The driest months on the mountain are from August to October and this, therefore, is the most popular time to trek. This, of course though, means that it is also the busiest time to climb and certain routes can become quite crowded during this period.
Another reason for this busy time is that it coincides with the Northern Hemisphere’s holiday period. If possible, I recommend travelling between January and March when the mountain is still dry and relatively warm, but crowds are far less. This makes for a more unique and authentic experience.
Because you’ll be trekking uphill for an average of 5 – 7 hours each day, you’ll need to make sure your eating and drinking properly to give yourself the best chance of reaching the summit.
This is especially true in the warmer seasons when your body will need to be taking in at least 2 – 3 litres per day. I always recommend taking some form of isotonic powder on top of this to put in your water to keep up your energy levels and salt intake to stop dehydration.
The food you take in will also be important for your energy levels. This means 3 good meals a day with some high energy snack along the way. This is where good operators play a key role as will be discussed below. Different operators will offer differing levels of food, including amount and quality. The thing to remember though is the better the food, the better you’ll feel when trekking. As for snacks, energy bars are great and I always suggest having at least three a day on the mountain, dried fruit is also a good source of healthy energy.
There are hundreds of operators out there and choosing the right one can sometimes be daunting. I know it is difficult to choose, so I have put together some aspects to look out for when deciding.
Make your operator pays fair wages to its guides and porters. Ideally, your operator should be registered with IMEK or KPAP which are two major projects that support porters and work to improve their working conditions so they’re not exploited by unethical employers.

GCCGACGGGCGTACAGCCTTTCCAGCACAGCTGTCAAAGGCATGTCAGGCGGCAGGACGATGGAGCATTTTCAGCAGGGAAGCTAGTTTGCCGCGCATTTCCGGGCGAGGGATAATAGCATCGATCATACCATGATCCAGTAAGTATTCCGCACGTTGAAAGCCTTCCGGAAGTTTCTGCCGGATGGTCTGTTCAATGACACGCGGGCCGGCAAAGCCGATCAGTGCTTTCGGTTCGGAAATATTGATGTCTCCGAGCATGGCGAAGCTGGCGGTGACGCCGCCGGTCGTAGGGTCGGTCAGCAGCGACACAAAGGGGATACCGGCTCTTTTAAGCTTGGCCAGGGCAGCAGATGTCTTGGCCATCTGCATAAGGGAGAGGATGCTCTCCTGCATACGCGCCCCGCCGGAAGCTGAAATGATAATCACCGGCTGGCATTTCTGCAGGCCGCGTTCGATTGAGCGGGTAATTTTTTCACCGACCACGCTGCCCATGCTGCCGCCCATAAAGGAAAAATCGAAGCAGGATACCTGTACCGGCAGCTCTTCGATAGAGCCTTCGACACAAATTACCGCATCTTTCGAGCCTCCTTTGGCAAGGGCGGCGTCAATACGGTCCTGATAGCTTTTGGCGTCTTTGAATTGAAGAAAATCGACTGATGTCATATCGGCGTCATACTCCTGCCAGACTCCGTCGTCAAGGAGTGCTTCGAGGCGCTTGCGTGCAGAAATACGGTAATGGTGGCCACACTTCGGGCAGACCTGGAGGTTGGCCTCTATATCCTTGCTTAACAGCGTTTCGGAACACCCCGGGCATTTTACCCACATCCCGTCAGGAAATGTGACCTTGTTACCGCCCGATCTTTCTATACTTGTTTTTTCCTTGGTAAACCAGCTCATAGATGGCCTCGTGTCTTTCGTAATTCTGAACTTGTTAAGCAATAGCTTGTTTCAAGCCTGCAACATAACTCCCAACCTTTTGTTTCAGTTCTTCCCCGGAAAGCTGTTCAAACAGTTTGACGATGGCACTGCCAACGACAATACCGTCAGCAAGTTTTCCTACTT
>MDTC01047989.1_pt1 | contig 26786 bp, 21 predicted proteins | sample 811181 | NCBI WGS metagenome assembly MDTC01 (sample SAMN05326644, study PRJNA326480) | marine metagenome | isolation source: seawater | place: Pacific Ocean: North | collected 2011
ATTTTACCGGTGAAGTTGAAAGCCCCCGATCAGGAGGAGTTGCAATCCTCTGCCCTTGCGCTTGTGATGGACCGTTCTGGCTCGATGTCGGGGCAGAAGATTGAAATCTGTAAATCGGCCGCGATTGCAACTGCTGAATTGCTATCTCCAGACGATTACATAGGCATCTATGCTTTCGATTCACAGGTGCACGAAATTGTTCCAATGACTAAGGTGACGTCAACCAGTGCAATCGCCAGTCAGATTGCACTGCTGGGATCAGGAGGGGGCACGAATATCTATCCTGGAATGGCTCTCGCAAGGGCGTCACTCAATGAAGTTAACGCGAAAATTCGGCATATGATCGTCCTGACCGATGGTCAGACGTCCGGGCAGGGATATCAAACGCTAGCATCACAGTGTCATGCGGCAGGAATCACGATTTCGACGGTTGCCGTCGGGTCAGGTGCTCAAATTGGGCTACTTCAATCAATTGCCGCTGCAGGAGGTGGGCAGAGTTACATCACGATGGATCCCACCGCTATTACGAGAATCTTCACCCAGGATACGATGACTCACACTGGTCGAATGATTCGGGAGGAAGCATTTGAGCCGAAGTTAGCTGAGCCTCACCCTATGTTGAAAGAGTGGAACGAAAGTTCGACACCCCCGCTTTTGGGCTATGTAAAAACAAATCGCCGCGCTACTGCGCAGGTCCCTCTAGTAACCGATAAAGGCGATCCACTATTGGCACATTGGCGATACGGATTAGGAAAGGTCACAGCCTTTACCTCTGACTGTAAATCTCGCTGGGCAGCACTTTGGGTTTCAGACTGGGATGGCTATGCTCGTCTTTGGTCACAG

Make sure your operator provides first-aid trained guides that will perform health checks on you each day to look for signs of altitude sickness. In terms of cancellation and insurance, make sure your operator has public liability insurance and is fully bonded with ATOL or ABTA for your financial security should the tour not go ahead due to insolvency. Last but not least, as I mentioned above, always look for an operator that provides a sensible itinerary with good food.
Take it steady
My last essential element for a successful summit of Kilimanjaro is ‘take it steady’ – don’t rush. This is hugely important and you will often hear guides say ‘pole pole’ meaning ‘slow slow’. Acclimatization is everything on Kilimanjaro and you won’t reach the summit by just rushing up as quickly as you can. Slow and steady wins the race.
Although reaching the summit is no guarantee, the 5 elements mentioned above will certainly give you the best chance. It is not a race up Kilimanjaro and by doing your research as to the right operator, itinerary and diet, you’ll be standing on the roof of Africa in no time.
Written by Burnham Arlidge, Kilimanjaro destination specialist for Kandoo Adventures.